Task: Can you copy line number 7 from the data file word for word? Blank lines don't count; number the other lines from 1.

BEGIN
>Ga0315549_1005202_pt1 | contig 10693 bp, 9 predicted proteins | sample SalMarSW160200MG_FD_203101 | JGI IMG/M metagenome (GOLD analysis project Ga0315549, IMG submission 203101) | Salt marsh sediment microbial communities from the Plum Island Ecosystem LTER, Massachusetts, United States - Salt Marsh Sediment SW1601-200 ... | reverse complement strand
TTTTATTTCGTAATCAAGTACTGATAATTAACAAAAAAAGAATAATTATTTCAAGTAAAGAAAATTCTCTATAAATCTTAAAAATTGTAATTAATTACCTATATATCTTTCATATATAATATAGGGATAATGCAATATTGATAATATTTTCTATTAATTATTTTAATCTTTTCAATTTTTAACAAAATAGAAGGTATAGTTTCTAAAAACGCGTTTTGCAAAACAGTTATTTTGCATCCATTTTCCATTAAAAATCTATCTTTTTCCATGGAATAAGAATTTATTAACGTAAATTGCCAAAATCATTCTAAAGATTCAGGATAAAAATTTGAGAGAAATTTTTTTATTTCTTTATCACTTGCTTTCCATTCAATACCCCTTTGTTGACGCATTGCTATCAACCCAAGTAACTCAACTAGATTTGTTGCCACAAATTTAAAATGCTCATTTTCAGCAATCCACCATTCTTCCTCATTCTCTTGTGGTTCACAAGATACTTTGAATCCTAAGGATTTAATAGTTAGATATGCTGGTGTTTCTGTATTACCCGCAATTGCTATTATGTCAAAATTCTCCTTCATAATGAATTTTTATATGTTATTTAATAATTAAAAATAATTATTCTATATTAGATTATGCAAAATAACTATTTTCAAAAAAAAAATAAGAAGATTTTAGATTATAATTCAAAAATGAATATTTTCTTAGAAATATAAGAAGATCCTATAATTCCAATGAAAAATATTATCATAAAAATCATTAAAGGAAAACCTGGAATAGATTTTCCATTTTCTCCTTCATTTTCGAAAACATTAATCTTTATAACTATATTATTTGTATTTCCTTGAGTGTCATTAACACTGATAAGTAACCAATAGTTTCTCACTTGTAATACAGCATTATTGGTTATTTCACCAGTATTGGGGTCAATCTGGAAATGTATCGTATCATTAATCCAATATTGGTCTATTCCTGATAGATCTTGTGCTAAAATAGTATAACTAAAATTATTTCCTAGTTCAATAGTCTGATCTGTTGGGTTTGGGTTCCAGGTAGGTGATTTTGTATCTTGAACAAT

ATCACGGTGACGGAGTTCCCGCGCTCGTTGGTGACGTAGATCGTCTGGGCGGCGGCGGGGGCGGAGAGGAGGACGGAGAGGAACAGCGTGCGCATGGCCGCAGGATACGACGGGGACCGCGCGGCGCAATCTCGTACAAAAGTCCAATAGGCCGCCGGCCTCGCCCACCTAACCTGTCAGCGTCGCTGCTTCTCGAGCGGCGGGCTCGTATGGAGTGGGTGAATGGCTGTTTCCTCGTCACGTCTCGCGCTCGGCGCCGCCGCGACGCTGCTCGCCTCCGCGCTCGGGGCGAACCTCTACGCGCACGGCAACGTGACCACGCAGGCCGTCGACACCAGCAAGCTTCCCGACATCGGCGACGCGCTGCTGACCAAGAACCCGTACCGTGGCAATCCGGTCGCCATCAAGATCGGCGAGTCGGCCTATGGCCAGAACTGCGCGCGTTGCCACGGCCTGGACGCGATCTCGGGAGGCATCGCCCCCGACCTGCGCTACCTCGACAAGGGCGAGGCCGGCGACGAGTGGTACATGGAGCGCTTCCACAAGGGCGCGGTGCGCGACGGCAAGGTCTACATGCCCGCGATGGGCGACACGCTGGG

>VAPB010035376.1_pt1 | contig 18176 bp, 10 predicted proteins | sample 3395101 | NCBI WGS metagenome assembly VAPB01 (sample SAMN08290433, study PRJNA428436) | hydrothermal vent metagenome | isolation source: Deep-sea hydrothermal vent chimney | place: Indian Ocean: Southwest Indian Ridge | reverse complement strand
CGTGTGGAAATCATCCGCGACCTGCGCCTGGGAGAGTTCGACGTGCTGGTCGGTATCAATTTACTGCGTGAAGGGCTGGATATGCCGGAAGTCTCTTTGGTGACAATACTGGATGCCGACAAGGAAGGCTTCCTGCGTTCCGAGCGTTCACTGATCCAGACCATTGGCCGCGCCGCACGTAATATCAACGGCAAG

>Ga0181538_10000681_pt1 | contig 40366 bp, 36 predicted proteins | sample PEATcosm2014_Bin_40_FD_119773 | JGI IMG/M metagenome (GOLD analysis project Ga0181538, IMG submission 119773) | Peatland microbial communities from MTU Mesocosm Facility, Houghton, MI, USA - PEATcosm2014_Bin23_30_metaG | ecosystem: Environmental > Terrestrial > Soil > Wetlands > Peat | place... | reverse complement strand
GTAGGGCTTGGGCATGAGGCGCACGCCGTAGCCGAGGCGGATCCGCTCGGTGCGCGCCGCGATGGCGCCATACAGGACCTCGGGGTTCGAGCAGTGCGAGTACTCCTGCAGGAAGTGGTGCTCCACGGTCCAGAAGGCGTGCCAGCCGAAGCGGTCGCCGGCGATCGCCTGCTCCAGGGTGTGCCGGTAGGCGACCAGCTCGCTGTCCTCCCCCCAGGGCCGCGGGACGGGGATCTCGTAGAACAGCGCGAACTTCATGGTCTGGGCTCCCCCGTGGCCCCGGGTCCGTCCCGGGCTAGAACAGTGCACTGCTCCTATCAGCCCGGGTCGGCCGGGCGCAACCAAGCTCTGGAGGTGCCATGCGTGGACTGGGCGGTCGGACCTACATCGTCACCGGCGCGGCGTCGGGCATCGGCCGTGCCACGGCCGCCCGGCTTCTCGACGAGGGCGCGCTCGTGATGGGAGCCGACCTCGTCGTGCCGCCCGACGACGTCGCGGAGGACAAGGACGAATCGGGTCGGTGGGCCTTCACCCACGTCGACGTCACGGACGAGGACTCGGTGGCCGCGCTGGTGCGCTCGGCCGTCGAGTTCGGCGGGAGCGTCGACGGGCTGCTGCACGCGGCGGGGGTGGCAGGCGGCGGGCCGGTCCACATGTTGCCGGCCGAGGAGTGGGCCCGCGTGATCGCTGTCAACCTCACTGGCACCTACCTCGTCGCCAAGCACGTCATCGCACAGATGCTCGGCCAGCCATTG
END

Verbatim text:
GTAGGGCTTGGGCATGAGGCGCACGCCGTAGCCGAGGCGGATCCGCTCGGTGCGCGCCGCGATGGCGCCATACAGGACCTCGGGGTTCGAGCAGTGCGAGTACTCCTGCAGGAAGTGGTGCTCCACGGTCCAGAAGGCGTGCCAGCCGAAGCGGTCGCCGGCGATCGCCTGCTCCAGGGTGTGCCGGTAGGCGACCAGCTCGCTGTCCTCCCCCCAGGGCCGCGGGACGGGGATCTCGTAGAACAGCGCGAACTTCATGGTCTGGGCTCCCCCGTGGCCCCGGGTCCGTCCCGGGCTAGAACAGTGCACTGCTCCTATCAGCCCGGGTCGGCCGGGCGCAACCAAGCTCTGGAGGTGCCATGCGTGGACTGGGCGGTCGGACCTACATCGTCACCGGCGCGGCGTCGGGCATCGGCCGTGCCACGGCCGCCCGGCTTCTCGACGAGGGCGCGCTCGTGATGGGAGCCGACCTCGTCGTGCCGCCCGACGACGTCGCGGAGGACAAGGACGAATCGGGTCGGTGGGCCTTCACCCACGTCGACGTCACGGACGAGGACTCGGTGGCCGCGCTGGTGCGCTCGGCCGTCGAGTTCGGCGGGAGCGTCGACGGGCTGCTGCACGCGGCGGGGGTGGCAGGCGGCGGGCCGGTCCACATGTTGCCGGCCGAGGAGTGGGCCCGCGTGATCGCTGTCAACCTCACTGGCACCTACCTCGTCGCCAAGCACGTCATCGCACAGATGCTCGGCCAGCCATTG